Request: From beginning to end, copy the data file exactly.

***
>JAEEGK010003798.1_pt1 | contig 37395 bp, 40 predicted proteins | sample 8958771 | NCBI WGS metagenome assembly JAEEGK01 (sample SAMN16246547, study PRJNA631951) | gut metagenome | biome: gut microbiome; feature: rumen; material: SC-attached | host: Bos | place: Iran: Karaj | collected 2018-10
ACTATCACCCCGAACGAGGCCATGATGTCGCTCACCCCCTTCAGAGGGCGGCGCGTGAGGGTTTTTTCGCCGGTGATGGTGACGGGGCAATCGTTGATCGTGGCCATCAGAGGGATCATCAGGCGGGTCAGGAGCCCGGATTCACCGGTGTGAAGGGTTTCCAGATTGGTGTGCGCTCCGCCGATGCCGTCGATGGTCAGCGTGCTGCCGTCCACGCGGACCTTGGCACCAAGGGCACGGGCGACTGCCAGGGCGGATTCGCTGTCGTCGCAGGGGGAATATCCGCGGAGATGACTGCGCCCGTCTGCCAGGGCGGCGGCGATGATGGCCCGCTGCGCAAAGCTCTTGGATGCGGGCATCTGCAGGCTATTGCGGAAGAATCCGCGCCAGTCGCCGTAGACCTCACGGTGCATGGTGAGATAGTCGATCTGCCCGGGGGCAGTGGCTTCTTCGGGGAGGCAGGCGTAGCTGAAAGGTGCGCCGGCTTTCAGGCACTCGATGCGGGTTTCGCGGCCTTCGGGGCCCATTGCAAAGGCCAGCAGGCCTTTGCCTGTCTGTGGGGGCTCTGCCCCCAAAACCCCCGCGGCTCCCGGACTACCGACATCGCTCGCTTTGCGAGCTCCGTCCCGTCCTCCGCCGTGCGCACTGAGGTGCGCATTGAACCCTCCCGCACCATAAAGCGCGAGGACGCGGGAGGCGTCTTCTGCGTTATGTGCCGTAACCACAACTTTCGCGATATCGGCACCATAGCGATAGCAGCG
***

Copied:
>JAEEGK010003798.1_pt1 | contig 37395 bp, 40 predicted proteins | sample 8958771 | NCBI WGS metagenome assembly JAEEGK01 (sample SAMN16246547, study PRJNA631951) | gut metagenome | biome: gut microbiome; feature: rumen; material: SC-attached | host: Bos | place: Iran: Karaj | collected 2018-10
ACTATCACCCCGAACGAGGCCATGATGTCGCTCACCCCCTTCAGAGGGCGGCGCGTGAGGGTTTTTTCGCCGGTGATGGTGACGGGGCAATCGTTGATCGTGGCCATCAGAGGGATCATCAGGCGGGTCAGGAGCCCGGATTCACCGGTGTGAAGGGTTTCCAGATTGGTGTGCGCTCCGCCGATGCCGTCGATGGTCAGCGTGCTGCCGTCCACGCGGACCTTGGCACCAAGGGCACGGGCGACTGCCAGGGCGGATTCGCTGTCGTCGCAGGGGGAATATCCGCGGAGATGACTGCGCCCGTCTGCCAGGGCGGCGGCGATGATGGCCCGCTGCGCAAAGCTCTTGGATGCGGGCATCTGCAGGCTATTGCGGAAGAATCCGCGCCAGTCGCCGTAGACCTCACGGTGCATGGTGAGATAGTCGATCTGCCCGGGGGCAGTGGCTTCTTCGGGGAGGCAGGCGTAGCTGAAAGGTGCGCCGGCTTTCAGGCACTCGATGCGGGTTTCGCGGCCTTCGGGGCCCATTGCAAAGGCCAGCAGGCCTTTGCCTGTCTGTGGGGGCTCTGCCCCCAAAACCCCCGCGGCTCCCGGACTACCGACATCGCTCGCTTTGCGAGCTCCGTCCCGTCCTCCGCCGTGCGCACTGAGGTGCGCATTGAACCCTCCCGCACCATAAAGCGCGAGGACGCGGGAGGCGTCTTCTGCGTTATGTGCCGTAACCACAACTTTCGCGATATCGGCACCATAGCGATAGCAGCG